Inside Kyoto Japanese Steak House, guests sit at large hibachi tables with a close-up view of chefs cooking scallops, filet mignon, chicken, and lobster. More than 80 traditional Japanese and Thai dishes are grilled up by hibachi chefs, and 25 specialty rolls take shape in the hands of sushi chefs, who combine ingredients such as soft-shell-crab tempura, flounder, and submarine meat. Above the dark-wood floor of the dining room, a curved bar serves up sake and fruit-infused cocktails.
It’s no easy task, but somehow Duo Restaurant & Lounge manages to meld elegant dining and a sophisticated Manhattan-inspired lounge experience all under one roof. The duality also applies to the cuisine, an artfully plated cross between upscale bar food and classic steak-house items. Toasted cheese-stuffed ravioli and burgers crowned with white cheddar and bacon represent the former, and the latter includes potato-crusted yukon salmon and 10-ounce new york strips served with whipped potatoes and house zip sauce.
The theme is also evident in a cocktail menu divided between classics such as pomegranate martinis and inventive signatures such as the plum sake and the Taste of Asia’s elderflower blend. Visitors can also peruse a wine list that groups selections around flavor categories such as Light, White & Interesting and Lots of Pinot Noir.
For such a decadent culinary tradition, churrasco comes from humble origins. Gauchos in the southernmost region of Brazil would typically end their long days of cattle ranching by meeting around a roaring fire pit, where they prepared family-style meals and roasted skewered meats over the open flames. This tradition lives on in churrascarias throughout the world, allowing diners to experience this rustic style of home cooking in a more formal atmosphere.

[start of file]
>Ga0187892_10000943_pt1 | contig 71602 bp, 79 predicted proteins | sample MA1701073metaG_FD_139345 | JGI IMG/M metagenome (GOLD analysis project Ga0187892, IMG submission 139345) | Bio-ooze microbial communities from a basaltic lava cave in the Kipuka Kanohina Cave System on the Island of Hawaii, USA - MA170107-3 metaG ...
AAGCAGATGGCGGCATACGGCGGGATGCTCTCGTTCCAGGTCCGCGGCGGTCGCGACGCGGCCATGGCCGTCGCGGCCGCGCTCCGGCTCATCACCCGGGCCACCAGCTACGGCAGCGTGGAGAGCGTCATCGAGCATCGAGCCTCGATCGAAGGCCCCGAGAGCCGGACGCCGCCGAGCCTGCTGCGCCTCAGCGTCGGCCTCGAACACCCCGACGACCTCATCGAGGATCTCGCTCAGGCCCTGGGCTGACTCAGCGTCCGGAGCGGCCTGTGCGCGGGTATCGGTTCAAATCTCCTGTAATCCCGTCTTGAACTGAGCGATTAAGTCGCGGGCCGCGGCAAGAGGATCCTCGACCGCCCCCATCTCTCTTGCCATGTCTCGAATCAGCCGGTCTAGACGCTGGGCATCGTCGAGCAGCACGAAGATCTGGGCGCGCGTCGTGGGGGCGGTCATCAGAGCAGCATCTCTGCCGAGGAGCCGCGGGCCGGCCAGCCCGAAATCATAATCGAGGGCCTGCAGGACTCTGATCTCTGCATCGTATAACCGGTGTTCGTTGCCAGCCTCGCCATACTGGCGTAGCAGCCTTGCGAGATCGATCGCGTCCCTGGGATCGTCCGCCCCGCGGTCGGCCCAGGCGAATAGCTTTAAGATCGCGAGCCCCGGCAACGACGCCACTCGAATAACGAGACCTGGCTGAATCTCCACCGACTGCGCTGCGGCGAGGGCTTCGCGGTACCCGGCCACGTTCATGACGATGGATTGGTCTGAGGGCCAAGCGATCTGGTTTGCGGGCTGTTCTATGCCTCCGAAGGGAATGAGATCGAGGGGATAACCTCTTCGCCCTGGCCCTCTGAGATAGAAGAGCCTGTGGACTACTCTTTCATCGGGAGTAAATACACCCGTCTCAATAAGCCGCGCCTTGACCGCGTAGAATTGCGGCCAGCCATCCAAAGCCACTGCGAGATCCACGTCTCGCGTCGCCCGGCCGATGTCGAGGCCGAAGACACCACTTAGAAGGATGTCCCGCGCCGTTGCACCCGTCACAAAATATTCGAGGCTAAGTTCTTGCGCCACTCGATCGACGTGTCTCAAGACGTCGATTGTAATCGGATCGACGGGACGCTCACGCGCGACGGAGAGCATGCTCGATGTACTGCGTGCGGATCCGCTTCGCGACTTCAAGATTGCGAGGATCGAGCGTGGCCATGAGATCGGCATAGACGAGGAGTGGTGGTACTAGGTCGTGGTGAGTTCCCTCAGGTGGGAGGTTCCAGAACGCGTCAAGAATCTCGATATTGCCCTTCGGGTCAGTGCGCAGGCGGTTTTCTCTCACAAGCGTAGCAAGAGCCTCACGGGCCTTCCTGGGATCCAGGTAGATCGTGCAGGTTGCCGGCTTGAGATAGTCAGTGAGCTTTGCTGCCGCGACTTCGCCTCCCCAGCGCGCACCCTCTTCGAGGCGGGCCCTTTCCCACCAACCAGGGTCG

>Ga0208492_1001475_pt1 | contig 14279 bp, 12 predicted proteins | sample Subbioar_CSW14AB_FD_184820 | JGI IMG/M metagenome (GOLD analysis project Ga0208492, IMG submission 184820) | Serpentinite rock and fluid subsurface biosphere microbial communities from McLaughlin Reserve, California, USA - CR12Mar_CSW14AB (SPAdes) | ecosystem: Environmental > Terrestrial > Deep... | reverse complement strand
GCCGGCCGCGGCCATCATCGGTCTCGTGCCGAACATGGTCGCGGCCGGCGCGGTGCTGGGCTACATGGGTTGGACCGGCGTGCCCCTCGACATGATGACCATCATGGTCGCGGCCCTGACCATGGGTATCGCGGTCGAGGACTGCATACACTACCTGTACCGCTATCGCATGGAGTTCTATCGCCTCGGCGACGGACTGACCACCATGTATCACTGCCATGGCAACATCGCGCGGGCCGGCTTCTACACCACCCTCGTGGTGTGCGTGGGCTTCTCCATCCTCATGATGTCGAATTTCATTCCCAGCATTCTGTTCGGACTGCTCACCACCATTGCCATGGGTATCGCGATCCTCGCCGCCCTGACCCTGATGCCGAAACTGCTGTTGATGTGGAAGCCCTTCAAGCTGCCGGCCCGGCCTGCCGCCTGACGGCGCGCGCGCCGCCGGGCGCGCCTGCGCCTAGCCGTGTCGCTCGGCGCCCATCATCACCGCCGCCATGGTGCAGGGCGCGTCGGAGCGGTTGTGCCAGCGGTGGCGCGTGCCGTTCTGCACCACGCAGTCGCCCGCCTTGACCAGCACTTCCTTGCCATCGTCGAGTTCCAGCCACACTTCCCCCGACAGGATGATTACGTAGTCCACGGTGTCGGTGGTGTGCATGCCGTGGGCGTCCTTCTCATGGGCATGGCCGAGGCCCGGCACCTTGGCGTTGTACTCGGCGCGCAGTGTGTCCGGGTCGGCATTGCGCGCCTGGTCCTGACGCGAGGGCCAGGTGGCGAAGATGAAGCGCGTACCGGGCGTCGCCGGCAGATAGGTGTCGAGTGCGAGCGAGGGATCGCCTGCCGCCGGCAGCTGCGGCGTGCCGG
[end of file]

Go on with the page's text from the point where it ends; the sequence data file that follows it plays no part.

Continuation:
At Gaucho Brazilian Steakhouse, the chefs remain faithful to the flavors of those countryside meals. Skewers of as many as 16 different meats—including rib-eye steak, lamb chops, and pork tenderloin—slowly rotate above the grill's flames or a handful of fire-breathing dragons, imbuing the hearty proteins with an unmistakably smoky tenderness.
As servers travel throughout the dining area with skewers hot off the flames, diners can catch the staff's attention by flipping their coasters from red to green. This signals the servers to approach and carve tableside servings directly off the skewer. Although the savory meats are the main attraction, even earning the eatery WDIV's Vote 4 the Best award for Detroit's Best Steakhouse in 2012, a salad bar also tempts diners with more than 40 hot and cold side dishes, including everything from fresh spring mix to mushroom risotto.
The dining room's mural of a Brazilian gaucho herding cattle nods to the cuisine's rustic roots, but its earthenware floor tiles and cherry-wood columns ensure a refined ambiance. The tables, draped with crisp white linens and flanked by red-cushioned chairs, are well spaced so as to allow for intimate family dinners and the regular plate-patrol rounds made by the vigilant servers.
The Lakes Bar & Grille calms appetites with a menu comprising a wide variety of grilled meats, perfectly cooked seafood, and plentiful entrees. Blackberry chicken takes center stage by singing a song of house-made blackberry pan sauce, surrounded by a supporting cast of vegetables and a potato cameo ($15.95). Dine on the grill's most beloved staple, steak, with such succulent meat slabs as filet mignon seared in zip sauce and coated in herb butter ($23.95–$28.95) and16-ounce hand-cut delmonico steaks with all the fixings ($26.95). Pan-fried perch leap from griddles to plates in a magnificent display of annual migration, eager to reach their home in lakes of lemon butter and tartar sauce ($18.95). Combining the very best of water-based sports and artificial football fields, surf 'n' turf mac 'n' cheese piles plates with steak bits, lobster, and elbow macaroni ($15.95).